Connecticut Audbon Society
Deer Pond Farm

Deer Pond Farm

News and Visitor Information at Deer Pond Farm

Red-tailed Hawk by Brian Bennett

Deer Pond Farm covers 850 acres of rugged hardwood forest, meadows, and wetlands straddling the border of Connecticut and New York.

Situated between elevations of 900 and 1200 feet, there are many vistas to enjoy along the trails.

About 650 of its 850 acres are upland forest; 125 acres are forested wetlands; and 59 acres are meadow.

Deer Pond Farm includes a network of 15 miles of trails. The sanctuary is open year-round, seven days a week, from dawn to dusk. All trails are accessible from the visitor parking lot at 57 Wakeman Hill Road, Sherman, CT.

Over 150 species of birds have been documented here, including forest birds such as, Broad-winged Hawk, Scarlet Tanager, and Pileated Woodpecker as well as early successional specialists such as, American Woodcock, Eastern Towhee, and Chestnut-sided Warbler. There are two eBird hotspot locations: Deer Pond Farm (CT Audubon) and Deer Pond Farm, CT Audubon (Dutchess Co.). Thank you for reporting your bird observations.

Mammals include bobcat, coyote, several bat species, fisher and long-tailed weasel, beaver, black bear and, of course, deer.

Numerous amphibian species breed in its 11 vernal pools, including Wood Frog, Spring Peepers, and Spotted Salamanders. To date, two turtle and four snake species have been confirmed.

Directions – click here.

Deer Pond Farm Trail Map – click here.

Deer Pond Farm Suggested Hikes – click here.

Injured, “Abandoned” or “Orphaned” Wildlifeclick here.

Please note: dogs, horses, fishing, swimming, camping, fires, hunting and collecting are not permitted.

Thank you for staying on the trails.


Deer Pond Farm Staff:

Cathy Hagadorn, Director (
Barbara Wood, Office Manager (
Lori Lichtenauer, Sanctuary Manager /  Naturalist (


Birds You Can See at Deer Pond Farm

Field Sparrow by Sharon Cuartero

Click on each month to view bird list:















Visit our YouTube channel, CTAudubonSociety to view videos from Deer Pond Farm and other centers.



2023 Year in Review

Interested in what has been going on at Deer Pond Farm lately? Read on for updates from the sanctuary! 

2023 In Review:

  • Eastern Bluebird in Nest, Photo by Kyle Paist

    Eastern Bluebird in Nest, Photo by Kyle Paist

    950 volunteer hours: trail monitors, program leaders, habitat helpers, pollinator garden, tabling events & promotions!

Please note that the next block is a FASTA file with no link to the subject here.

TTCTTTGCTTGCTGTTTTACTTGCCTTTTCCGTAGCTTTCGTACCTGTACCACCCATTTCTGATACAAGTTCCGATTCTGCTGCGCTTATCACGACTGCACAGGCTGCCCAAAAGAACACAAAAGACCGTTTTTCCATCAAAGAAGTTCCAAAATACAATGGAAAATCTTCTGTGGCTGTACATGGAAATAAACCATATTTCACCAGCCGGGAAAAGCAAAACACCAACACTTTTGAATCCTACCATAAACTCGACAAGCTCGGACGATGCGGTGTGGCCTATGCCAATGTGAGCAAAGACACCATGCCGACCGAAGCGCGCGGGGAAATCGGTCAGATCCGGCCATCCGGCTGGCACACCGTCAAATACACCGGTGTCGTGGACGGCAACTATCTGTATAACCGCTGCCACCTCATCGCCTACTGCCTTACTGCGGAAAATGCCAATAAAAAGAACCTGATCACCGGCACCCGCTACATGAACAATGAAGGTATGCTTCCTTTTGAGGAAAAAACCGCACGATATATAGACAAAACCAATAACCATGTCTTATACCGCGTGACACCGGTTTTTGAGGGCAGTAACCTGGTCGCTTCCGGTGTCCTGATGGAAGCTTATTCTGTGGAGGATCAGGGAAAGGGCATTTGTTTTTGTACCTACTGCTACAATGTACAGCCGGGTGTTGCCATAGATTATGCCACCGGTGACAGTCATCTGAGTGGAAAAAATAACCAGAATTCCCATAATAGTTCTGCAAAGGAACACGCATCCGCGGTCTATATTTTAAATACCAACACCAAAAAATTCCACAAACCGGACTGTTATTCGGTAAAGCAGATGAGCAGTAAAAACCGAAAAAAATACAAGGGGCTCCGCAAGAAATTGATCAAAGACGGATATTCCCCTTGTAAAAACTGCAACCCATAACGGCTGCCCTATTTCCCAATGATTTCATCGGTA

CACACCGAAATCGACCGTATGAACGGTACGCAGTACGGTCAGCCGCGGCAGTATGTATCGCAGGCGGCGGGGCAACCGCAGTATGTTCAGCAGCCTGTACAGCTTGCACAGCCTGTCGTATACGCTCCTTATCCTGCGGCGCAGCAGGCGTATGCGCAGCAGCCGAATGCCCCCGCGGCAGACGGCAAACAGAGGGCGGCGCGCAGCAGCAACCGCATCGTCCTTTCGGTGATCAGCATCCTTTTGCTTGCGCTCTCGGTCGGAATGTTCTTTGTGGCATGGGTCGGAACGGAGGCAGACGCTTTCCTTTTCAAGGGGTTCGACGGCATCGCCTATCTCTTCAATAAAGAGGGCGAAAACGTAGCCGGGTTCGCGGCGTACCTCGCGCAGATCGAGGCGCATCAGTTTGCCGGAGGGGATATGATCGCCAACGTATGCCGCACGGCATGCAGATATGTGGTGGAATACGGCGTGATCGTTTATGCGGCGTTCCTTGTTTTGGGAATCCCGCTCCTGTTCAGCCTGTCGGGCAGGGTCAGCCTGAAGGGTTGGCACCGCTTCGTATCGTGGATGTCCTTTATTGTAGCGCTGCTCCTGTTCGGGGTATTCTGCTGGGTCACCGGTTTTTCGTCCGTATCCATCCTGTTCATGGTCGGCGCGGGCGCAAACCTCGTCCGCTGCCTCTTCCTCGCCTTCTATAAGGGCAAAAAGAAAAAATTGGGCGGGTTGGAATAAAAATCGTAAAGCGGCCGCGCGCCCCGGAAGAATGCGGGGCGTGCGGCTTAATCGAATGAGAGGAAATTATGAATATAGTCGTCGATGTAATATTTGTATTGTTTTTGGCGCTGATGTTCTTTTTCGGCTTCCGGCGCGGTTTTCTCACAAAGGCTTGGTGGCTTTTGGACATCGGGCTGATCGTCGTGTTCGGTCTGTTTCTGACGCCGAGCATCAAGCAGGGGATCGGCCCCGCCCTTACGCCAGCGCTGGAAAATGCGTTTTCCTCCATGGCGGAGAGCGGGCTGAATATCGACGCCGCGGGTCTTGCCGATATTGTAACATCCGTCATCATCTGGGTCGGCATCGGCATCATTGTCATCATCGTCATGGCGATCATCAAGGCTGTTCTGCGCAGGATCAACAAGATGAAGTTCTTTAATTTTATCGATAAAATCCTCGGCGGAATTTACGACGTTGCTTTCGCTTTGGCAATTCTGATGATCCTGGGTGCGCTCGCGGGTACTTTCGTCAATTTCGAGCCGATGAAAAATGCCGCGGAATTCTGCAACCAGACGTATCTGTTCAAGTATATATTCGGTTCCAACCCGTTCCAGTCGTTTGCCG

• Programs and Events:
    • 42 guided programs with 329 attendees
    • 18 events with 506 attendees
  • Nest Boxes:
    • Purple Martins (PUMAs): No nesting in 2023. Birds previously hatched here were recaptured in Kent, CT at Marvelwood School. One of our tagged birds was also observed here on gourds! 
    • 30 Eastern Bluebirds fledged from the 11 bluebird boxes located throughout the sanctuary. Additionally, 13 Tree Swallow fledged from the bluebird boxes.
    • 3 Wood Duck boxes still in place (to be checked in winter).
    • American Kestrel box still in place
  • Pollinator Garden:  With an abundance of rain, the pollinator garden helped support local wildlife by providing food and shelter for many pollinators and other birds and insects. Many plants were thriving with the rain, and we saw our native plants spread out. We were able to gather seeds for other areas of the sanctuary.
  • Food Plots: 40 lbs. of sorghum and millet were planted along with 2 lbs. of wildflowers (zinnias, cosmos and partridge pea) in 3 food plots.
  • New Trail Connector: 0.75 miles added to Carolyn’s Trail to connect a loop to Greenwoods Trail in NY. Extensive trail maintenance and improvements made by contractors, volunteers, and staff. Trails were levelled, drainage issues were addressed, and overall conditions improved for a better visitor experience. 
  • Forest Management: Active forestry practices on the NY side included competing vegetation control, heavy seed tree cut and brush pile creation at 5 project areas totaling 6.55 acres. Funded by a Matching Grant from the state of NY Forestry Division.
  • Cathedral Trail Beaver Flooding: Increased beaver activity at the southern end of sanctuary has led to flooding of wetlands near Cathedral Trail. Increased sighting of Wood ducks.
  • Invasive Plant Management: Specialized and permitted contractors helped to continue the fight of Phragmites (Common Reed), Barberry, Locust, and Stiltgrass. Volunteers and staff tackled Garlic Mustard and Mugwort. Grounds crew worked on Oriental Bittersweet Vines and Canada Thistle.

Check out our 2022 year in review here.




Follow Us Facebook Twitter Instagram